THIS IS A BLOGGING A TO Z CHALLENGE POST
April 1, 2015 – “A”
A few years ago I was taking the train back home from New York City when a clean, well dressed young man came to my car and announced that he had his wallet stolen and that he did not have enough for the train fare. He asked if anyone could help him in anyway.
Immediately, the other passengers' eyes left his gaze, and descended into their laptops, tablets, phones and out of the window. Not one person offered even a dollar to the young man.
As he moved along the aisle of the train, holding onto the seats to keep his balance on the moving train, he looked down at the other passengers that refused to look at him, and I could see the disappointment in his eyes. It seemed that all of his faith in humanity was slipping from his grip.
As he got closer to where I was sitting, I called out to him to ask how much he needed. In that instant I saw a look of despair and lack of faith change to one of hope. He came over to where I was and told me he was short the entire fare. No one on the train would help him. I was on the second to last car of a packed ten car train, sitting towards the rear. He was getting off at the next stop, and the fare was $11.00
I looked into my wallet and all I had was two $20.00 bills and a $10.00. I took out the twenty and handed it to him and told him I didn't have anything smaller, but it was okay to keep the change. He thanked me profusely and headed off in the direction of the conductor at the front of the train.
As he left the car, people around me began to grumble and look at me as if I was some sort of traitor that had betrayed the village trust and had slept with the enemy. People started to make comments under their breath, and one person in the seat on the other side of the aisle let her disgust with me be known.
“I can't believe you encouraged that addict” she scowled at me
“Do you know him?” I asked
“No, but you know that he is going to use that money to buy drugs. Lost wallet my ass! People like you only encourage their drug use!” she snarled at me.
“How are you so certain that he didn't really have his wallet stolen?” I asked her again, finding myself getting angry
“It's all bull shit!” The man next to her chimed in. “I wouldn't trust him for a minute. He's not going to use that money for a train fare, he's going to buy drugs. That's why I wouldn't give him money,”
All of those around him and the lady grunted and nodded in agreement.
“Well, I trusted his story, and if you were not sure he was going to use the money for drugs, then all any of you had to do was just pay the conductor directly. That way you would know he was lieing and you wouldn't be giving him any money” I said, looking back at all of them in disbelief.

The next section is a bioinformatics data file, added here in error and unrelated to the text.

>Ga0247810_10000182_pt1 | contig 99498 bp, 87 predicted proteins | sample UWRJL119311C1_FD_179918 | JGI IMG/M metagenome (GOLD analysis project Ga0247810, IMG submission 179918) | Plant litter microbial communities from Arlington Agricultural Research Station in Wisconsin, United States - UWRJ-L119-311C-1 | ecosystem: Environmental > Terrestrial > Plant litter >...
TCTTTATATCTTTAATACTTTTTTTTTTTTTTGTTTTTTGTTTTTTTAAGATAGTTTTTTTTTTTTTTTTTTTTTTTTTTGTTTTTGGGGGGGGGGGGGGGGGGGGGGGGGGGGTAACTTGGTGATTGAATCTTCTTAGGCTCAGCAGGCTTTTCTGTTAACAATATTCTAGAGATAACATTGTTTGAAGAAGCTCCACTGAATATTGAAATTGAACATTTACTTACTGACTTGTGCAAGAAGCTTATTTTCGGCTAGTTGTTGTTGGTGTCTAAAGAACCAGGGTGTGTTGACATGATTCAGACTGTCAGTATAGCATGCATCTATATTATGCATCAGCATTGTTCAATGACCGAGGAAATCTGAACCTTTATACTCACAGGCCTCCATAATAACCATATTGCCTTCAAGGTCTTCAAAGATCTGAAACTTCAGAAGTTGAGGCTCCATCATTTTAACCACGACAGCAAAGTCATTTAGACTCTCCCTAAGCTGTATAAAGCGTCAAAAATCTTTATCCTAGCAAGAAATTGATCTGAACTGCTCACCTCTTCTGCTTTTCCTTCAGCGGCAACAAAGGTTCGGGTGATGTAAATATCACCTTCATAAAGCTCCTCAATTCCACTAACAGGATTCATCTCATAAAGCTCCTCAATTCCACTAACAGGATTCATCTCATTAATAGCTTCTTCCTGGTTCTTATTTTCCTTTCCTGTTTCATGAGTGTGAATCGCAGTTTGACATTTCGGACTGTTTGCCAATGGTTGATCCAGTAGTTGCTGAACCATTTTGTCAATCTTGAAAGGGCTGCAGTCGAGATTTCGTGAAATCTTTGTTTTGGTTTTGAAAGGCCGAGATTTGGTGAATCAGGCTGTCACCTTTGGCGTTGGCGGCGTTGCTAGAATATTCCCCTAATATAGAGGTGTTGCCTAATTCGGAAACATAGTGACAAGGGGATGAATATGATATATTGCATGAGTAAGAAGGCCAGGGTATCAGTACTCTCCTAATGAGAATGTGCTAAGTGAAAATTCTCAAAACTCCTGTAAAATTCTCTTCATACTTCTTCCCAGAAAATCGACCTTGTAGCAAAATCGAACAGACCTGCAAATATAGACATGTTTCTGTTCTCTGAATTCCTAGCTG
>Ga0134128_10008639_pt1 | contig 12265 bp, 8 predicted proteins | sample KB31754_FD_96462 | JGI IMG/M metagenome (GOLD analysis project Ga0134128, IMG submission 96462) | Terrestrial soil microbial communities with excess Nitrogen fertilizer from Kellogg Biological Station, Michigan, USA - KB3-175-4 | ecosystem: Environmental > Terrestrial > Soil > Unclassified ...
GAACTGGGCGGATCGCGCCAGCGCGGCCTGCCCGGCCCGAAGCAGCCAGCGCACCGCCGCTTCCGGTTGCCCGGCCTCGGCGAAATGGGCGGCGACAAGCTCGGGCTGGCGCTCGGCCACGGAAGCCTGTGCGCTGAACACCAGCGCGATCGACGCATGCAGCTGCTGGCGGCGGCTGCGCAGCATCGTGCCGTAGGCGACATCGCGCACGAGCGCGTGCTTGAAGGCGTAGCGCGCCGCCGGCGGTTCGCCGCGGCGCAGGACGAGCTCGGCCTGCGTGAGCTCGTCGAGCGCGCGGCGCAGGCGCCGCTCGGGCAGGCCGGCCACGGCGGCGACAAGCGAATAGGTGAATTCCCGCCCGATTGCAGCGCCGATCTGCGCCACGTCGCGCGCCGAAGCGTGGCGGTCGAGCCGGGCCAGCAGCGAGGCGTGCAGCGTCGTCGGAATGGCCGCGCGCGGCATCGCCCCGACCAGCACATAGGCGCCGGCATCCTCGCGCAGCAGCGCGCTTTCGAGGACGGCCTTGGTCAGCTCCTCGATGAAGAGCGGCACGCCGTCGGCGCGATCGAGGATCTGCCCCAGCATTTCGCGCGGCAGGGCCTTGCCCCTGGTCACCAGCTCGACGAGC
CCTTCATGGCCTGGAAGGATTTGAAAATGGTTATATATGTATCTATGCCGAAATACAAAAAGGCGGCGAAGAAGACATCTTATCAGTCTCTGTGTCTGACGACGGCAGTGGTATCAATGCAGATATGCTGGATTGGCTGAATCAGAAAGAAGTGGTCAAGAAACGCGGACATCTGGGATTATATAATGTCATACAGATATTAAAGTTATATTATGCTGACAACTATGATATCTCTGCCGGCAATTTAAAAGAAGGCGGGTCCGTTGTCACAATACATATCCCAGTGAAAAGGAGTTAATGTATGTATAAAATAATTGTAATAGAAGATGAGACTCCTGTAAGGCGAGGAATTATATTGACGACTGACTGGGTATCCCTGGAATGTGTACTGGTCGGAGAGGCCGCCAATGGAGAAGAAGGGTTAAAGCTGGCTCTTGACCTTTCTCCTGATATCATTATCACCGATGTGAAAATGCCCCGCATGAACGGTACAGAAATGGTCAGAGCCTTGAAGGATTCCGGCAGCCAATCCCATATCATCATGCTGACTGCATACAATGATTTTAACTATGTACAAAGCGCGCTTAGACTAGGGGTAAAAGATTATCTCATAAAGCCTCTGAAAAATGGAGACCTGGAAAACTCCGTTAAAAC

“I would not waste my time” the man retorted.
I could not believe what I was hearing. Was I in some sort of inter dimensional universe, placed on a train in a society where everyone was without compassion? This could not be the world that I live in. I sat and stewed in my anger and disgust for a few minutes and decided to get up and move to another car, when the train's car door opened and in returned the young man, his face now showing relief and contentment. He quickly made his way over to me and handed me $9.00.
“Thanks dude! Thank you so, so, so, so much! I am on my was to see my mother who fell sick at work and is in the emergency room in Mt. Kisco hospital. Thanks for giving me the money to buy this ticket” He said loudly as he waved the ticket in the air to show everyone around that he was telling the truth.
“Oh! Sorry to hear that. How are you getting over to the hospital? Is someone picking you up?” I asked
“No. I'll walk” he said as he smiled and thanked me again and started to walk off.
“Wait!” I called after him. “Here …!” I said as I handed him the $9.00 back and reached into my wallet to and gave him another $10.00. “Take a taxi from the station. It's a long walk.”
He thanked me but told me he was fine to walk, but I insisted. I told him he could either take the taxi, or walk and get his mother some flowers. He hesitated, but took the money and thanked me again. He made his way to the door and waited for the train to pull into his station stop. No one said a word around me or even glanced my way.
The train pulled in and the young man exited, not before turning back to wave and thank me again. He walked off quickly to the staircase and the train's doors closed behind him and he disappeared.
As the train pulled out and after the announcement of the next station stop the same woman that chastised me earlier for giving the young man money, looked and me in disgust.
“I don't believe you fell for that bull crap!” she said
I left the train car in total disbelief.
I hear it so often that We must never give the homeless money because we are just feeding their “habit”. But who are we to judge whether a person uses the money for food or drink? If we are going to give, we need to give without attachment, without consequences and without expectations. Truly being charitable means we need to let go of every sort of judgement when we let go of that dollar bill. It's no longer yours. You have given it away. Let it go.